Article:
Nigeria ranks low in digital quality of life

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The digitization speed of Nigeria has received a huge blow as the country was ranked low in  the latest Digital Quality of Life Index (DQL), dropping to 88th position in the world, two places downward compared to last year’s ranking.

The Digital Quality of Life Index is an annual study that ranks 121 countries by their digital well being based on five core pillars of Internet quality, Internet affordability, e-security, e-infrastructure, and e-government. Out of the Index’s five pillars, the 2023 Digital Quality of Life Index Report by Surfshark showed that Nigeria performed average in internet quality, claiming 62nd spot, while internet affordability was ranked 108th. The nation was ranked 73rd in e-security, 88th in e-government, and 93rd in e-infrastructure.

In the overall Index, Nigeria lagged behind South Africa (72nd) and Kenya (76th). Nigeria was rated 7th place in Africa, with South Africa the leader in the region.       Surfshark’s spokesperson, Gabriele Racaityte-Krasauske, said: “In many nations, ‘digital quality of life’ has merged into the broader concept of overall ‘quality of life’. There’s no other way to look at it now that so many daily activities, including work, education, and leisure are done online. That’s why it’s crucial to pinpoint the areas in which a nation’s digital quality of life thrives and where attention is needed, which is the precise purpose of the DQL Index,”

On Internet quality, Nigeria is just around the global average, as fixed Internet averages 25 Mbps. The world’s fastest fixed internet country, Singapore is 300 Mbps. Meanwhile, the slowest fixed Internet country in the world, Yemen, is 11 Mbps. Nigeria’s mobile Internet averages 47 Mbps. The fastest mobile internet country, the UAE is 310 Mbps, while the world’s slowest mobile internet country, Venezuela is 10 Mbps.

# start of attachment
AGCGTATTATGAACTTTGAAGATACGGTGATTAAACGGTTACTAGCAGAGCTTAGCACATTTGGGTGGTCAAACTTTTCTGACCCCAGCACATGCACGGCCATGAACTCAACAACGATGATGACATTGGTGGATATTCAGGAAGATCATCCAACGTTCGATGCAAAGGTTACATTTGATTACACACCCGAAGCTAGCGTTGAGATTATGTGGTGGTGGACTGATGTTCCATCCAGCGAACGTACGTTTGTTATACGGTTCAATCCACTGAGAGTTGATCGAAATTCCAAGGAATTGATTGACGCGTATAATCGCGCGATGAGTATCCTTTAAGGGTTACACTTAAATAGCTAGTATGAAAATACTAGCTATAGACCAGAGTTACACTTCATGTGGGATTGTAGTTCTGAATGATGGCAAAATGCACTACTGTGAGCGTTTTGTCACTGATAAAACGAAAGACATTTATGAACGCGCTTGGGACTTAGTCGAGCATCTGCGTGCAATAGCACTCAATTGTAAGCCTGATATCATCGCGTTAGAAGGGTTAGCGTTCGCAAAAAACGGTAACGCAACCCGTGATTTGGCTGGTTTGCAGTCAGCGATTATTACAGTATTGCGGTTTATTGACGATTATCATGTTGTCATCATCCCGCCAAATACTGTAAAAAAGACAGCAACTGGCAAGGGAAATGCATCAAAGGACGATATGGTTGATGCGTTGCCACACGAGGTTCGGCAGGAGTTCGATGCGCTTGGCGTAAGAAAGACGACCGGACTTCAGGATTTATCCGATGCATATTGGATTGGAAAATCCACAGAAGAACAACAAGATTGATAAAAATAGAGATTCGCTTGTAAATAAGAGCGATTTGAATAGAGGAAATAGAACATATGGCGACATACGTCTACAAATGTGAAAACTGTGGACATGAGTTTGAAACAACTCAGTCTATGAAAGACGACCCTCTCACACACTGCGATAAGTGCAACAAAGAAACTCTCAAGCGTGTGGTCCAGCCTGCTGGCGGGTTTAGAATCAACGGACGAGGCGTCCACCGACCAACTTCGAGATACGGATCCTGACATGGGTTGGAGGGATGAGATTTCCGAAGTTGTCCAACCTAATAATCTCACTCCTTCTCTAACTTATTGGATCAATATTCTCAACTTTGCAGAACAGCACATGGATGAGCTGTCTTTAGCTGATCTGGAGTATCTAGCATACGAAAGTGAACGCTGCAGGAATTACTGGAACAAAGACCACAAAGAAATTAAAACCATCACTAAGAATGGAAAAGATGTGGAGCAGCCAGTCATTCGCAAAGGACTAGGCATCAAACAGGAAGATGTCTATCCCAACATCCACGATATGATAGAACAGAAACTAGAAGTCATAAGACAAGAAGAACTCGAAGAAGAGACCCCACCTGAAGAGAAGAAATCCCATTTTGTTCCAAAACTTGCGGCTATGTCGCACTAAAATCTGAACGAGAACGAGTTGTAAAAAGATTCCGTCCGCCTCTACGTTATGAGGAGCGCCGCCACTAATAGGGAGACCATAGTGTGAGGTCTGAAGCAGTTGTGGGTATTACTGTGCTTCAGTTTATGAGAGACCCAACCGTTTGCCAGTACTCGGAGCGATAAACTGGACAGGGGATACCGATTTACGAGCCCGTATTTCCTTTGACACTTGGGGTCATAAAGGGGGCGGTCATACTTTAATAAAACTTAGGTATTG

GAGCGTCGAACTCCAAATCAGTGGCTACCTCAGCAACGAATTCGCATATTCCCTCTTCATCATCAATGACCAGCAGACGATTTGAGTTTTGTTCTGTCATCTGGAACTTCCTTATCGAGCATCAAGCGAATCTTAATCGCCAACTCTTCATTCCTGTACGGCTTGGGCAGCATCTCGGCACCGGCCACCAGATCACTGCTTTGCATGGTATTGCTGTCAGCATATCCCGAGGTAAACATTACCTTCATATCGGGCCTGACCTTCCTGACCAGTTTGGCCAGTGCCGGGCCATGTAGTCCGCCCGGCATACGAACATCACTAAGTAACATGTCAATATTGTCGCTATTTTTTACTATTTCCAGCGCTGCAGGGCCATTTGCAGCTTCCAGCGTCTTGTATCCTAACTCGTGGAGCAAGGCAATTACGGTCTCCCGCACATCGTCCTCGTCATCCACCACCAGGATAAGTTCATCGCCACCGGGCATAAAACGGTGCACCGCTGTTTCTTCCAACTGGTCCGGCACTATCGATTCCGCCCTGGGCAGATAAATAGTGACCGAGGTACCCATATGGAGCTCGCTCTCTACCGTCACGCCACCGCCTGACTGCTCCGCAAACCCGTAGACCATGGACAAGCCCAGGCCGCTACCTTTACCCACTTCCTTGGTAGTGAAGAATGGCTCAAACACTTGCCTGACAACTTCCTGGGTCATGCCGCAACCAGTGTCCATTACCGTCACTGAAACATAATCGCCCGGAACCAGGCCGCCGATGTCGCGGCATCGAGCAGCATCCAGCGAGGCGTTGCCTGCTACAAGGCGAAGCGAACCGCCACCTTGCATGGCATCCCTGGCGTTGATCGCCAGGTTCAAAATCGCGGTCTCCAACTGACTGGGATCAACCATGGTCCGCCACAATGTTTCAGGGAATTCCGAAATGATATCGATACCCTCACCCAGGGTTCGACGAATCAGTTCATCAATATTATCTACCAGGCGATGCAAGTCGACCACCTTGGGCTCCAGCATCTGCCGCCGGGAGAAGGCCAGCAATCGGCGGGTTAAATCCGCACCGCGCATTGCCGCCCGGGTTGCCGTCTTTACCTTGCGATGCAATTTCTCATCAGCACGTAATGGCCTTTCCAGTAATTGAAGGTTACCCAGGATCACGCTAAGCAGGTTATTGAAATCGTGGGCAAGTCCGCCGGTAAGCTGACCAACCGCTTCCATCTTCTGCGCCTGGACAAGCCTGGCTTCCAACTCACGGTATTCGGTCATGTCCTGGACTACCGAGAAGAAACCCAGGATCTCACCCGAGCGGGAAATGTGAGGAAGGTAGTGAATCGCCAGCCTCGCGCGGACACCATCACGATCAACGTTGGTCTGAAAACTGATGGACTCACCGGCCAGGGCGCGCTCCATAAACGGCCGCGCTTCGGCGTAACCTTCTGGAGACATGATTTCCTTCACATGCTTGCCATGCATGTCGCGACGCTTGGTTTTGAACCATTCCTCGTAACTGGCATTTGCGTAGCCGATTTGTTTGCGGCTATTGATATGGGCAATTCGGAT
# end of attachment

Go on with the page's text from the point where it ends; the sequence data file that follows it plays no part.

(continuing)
Compared to South Africa, Nigeria’s mobile Internet is 31 per cent slower, while fixed broadband is 64 per cent slower. Since last year, mobile Internet speed in Nigeria has improved by 87 per cent, while fixed broadband speed has grown by 33 per cent. The report stated that Nigerians work 35 hours, 25 minutes a month to afford fixed broadband Internet, while Romanians work 18 minutes a month to afford it. According to the report, Nigerians have to work two hours 59 minutes 15 seconds in a month to afford mobile Internet, while Luxembourgers work 16 minutes in a month to afford it.

Nigeria is 73rd in the world in e-security, seven places lower than last year. The e-security pillar measures how well a country is prepared to counter cybercrime, as well as how advanced a country’s data protection laws are. In this pillar, Nigeria lagged behind South Africa (72nd) and Kenya (65th). This indicates that Nigeria is unprepared to fight cybercrime, aside having deficient data protection laws.

Nigeria is 93rd in e-infrastructure and 88th in e-government. Advanced e-infrastructure makes it easy for people to use the Internet for various daily activities, such as working, studying, shopping, among others.     The e-government pillar showed how advanced a government’s digital services are and the level of Artificial Intelligence (AI) readiness a country demonstrates. Nigeria’s e-government is below the global average.  So sad!

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